“Gay people don’t have an excuse to be square,” Lily Tomlin told Coco
Peru on Saturday night at “Conversations With Coco,” a fund-raiser for
the Los Angeles Gay and Lesbian Center. At the event, fittingly held at the Lily Tomlin/Jane
Wagner Cultural Arts Center in Hollywood (named for the star and her
partner), Clinton Leupp’s alter ego talked Tomlin through her 45-year
career in film, on television, and on Broadway ... and Tomlin proved that discussing your Emmys and Tonys with a famous drag queen is about as far from square as it gets.

Entering the simple stage set — two chairs, a table,
and some flowers — Tomlin looked chic and youthful, her jet-black hair
matching her leather jacket, slim pants, and high-heeled boots. Exposing
a bit of vanity, she complained lightheartedly about her “sidelight”
and fussed with her pants all night to make sure they weren’t riding up.

Her first job on camera actually involved a play on her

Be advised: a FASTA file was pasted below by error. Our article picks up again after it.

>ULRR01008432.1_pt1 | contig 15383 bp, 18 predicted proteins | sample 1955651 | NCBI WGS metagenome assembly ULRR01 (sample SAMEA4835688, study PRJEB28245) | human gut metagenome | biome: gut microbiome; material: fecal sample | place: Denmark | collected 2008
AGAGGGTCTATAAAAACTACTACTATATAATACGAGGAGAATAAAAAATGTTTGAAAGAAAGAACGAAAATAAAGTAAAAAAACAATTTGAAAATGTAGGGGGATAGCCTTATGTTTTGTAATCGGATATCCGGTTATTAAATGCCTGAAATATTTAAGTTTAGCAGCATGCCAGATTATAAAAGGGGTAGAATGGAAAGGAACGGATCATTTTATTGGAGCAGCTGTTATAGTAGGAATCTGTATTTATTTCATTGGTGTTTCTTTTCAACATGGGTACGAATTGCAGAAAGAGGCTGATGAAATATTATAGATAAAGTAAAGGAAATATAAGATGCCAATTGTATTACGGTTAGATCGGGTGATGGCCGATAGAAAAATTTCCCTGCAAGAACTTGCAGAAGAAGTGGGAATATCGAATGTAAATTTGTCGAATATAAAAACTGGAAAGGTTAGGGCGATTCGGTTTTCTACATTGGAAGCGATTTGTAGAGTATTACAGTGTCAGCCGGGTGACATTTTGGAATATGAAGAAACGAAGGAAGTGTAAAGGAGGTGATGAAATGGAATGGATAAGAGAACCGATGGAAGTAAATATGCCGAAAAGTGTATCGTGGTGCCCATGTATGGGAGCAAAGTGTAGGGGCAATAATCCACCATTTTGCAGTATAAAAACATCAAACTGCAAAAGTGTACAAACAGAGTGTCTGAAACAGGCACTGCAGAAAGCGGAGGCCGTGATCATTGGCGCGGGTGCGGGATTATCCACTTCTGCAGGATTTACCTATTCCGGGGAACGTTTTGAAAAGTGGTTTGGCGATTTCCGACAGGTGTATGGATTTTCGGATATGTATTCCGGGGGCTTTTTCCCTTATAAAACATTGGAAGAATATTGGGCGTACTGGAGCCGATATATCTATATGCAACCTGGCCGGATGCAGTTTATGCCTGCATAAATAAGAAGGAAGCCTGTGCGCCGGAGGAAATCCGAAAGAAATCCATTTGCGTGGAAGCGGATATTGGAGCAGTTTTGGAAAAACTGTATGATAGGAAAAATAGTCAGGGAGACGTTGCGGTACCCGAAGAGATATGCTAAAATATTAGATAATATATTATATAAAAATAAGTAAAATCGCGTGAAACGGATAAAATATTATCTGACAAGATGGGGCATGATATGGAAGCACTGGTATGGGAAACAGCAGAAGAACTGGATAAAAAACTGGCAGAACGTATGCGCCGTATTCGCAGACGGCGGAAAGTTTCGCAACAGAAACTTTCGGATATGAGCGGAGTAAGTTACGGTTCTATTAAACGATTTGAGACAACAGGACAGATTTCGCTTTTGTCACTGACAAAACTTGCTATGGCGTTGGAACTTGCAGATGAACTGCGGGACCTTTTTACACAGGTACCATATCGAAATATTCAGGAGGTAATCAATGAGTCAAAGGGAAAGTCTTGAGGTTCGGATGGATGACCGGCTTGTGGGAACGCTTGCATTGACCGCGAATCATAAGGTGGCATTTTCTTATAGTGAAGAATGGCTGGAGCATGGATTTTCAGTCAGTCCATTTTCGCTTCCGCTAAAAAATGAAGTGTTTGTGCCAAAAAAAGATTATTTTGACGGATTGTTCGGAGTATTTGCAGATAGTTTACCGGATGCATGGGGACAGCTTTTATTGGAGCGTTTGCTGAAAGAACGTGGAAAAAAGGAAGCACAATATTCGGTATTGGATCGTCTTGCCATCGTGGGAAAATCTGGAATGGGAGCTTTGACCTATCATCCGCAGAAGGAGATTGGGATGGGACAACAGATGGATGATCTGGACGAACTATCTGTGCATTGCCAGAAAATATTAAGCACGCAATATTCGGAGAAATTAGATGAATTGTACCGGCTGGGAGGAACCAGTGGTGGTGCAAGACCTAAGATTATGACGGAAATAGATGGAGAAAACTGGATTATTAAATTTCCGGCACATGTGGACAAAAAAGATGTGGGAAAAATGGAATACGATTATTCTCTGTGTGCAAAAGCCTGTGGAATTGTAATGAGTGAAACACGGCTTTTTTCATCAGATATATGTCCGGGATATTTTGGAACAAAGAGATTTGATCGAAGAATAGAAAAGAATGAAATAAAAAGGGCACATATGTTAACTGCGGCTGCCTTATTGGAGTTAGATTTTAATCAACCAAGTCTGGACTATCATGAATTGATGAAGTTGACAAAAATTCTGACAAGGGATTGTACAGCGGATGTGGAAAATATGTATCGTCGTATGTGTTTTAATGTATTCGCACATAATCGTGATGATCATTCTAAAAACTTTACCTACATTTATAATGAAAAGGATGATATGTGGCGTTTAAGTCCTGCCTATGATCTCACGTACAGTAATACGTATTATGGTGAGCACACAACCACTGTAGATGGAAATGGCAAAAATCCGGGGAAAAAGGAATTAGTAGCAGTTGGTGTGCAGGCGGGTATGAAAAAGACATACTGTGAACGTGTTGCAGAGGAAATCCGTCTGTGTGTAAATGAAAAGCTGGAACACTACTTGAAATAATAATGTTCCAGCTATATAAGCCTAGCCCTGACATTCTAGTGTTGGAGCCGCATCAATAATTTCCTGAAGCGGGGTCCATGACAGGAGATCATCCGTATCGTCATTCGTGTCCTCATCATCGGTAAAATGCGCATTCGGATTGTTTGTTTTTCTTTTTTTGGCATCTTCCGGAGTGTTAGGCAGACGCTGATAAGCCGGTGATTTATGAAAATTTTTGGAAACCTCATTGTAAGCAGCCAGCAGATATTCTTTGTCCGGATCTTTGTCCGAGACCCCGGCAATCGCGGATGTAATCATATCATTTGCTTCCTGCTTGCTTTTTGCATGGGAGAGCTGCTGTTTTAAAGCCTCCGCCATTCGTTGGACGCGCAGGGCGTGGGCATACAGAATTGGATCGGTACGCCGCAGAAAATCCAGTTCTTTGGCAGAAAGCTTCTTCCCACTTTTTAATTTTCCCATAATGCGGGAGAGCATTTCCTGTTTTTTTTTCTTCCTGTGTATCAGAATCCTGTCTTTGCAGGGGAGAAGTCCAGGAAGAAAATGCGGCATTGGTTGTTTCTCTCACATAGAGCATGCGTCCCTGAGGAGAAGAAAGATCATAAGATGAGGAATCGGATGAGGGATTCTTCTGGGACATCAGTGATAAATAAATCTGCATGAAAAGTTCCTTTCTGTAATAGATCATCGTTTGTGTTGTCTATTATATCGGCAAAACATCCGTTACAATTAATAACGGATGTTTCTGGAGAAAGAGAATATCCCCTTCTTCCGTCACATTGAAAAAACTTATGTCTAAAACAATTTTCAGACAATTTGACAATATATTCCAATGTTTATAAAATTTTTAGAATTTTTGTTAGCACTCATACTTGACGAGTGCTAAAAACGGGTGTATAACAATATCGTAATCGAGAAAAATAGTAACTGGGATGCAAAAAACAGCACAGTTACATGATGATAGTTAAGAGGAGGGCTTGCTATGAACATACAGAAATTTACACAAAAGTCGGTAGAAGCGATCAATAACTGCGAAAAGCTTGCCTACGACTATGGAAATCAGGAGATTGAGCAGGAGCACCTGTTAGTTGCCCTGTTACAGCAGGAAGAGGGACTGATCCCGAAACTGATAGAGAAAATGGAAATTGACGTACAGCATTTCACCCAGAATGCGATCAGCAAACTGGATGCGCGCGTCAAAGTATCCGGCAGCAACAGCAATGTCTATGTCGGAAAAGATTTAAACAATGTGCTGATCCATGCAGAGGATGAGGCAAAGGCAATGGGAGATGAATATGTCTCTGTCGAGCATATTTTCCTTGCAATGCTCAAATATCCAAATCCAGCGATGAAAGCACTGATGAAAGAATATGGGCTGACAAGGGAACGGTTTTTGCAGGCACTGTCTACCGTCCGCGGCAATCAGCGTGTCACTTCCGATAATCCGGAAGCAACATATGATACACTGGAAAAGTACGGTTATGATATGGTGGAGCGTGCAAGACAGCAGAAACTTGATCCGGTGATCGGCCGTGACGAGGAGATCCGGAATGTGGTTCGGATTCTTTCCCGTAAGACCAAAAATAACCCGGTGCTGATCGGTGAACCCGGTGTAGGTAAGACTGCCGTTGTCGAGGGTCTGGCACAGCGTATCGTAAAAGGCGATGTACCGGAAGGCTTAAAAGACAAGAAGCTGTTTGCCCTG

beauty — on a short-lived revival of TheGarry Moore Show in 1966, Tomlin is
seen in front of a mirror as a stagehand informs her she has two
minutes before showtime. She brushes her hair, applies mascara, and
announces she’s now groomed and gorgeous enough for the cameras. Then
she pulls a gorilla mask over her head. Even though the skit was cut,
Tomlin’s delivery of her aborted debut didn’t miss a beat.


Quick to laugh and full of stories, Tomlin talked up her Detroit childhood,
which included several sojourns to visit relatives in Kentucky. Her
brother fancied himself a playboy, drinking water out of martini
glasses, while she and her cousins would eat cobs of corn thrown on the
floor by her mother (Tomlin’s next project should be a Running With
Scissors/Me Talk Pretty One Day

Clips of Tomlin’s characters on Laugh-In, which she joined in its
third season in late ’69, were projected on a giant screen, including
Suzy Sorority and, of course, impish Edith Ann and the snorting phone
operator Ernestine. She described Ernestine’s power trips and facial
tics as signs of a repressed sexual beast within. Tomlin spoke of the
most memorable characters she created for Laugh-In and her
television specials — including the male lounge singer Tommy Velour and
the R&B crooner Pervis Hawkins — like friends she hadn’t seen in
a while, describing them as you would a high school boyfriend or
college professor (Hawkins was a “cool cat” and Ernestine “really loved

Tags: Theater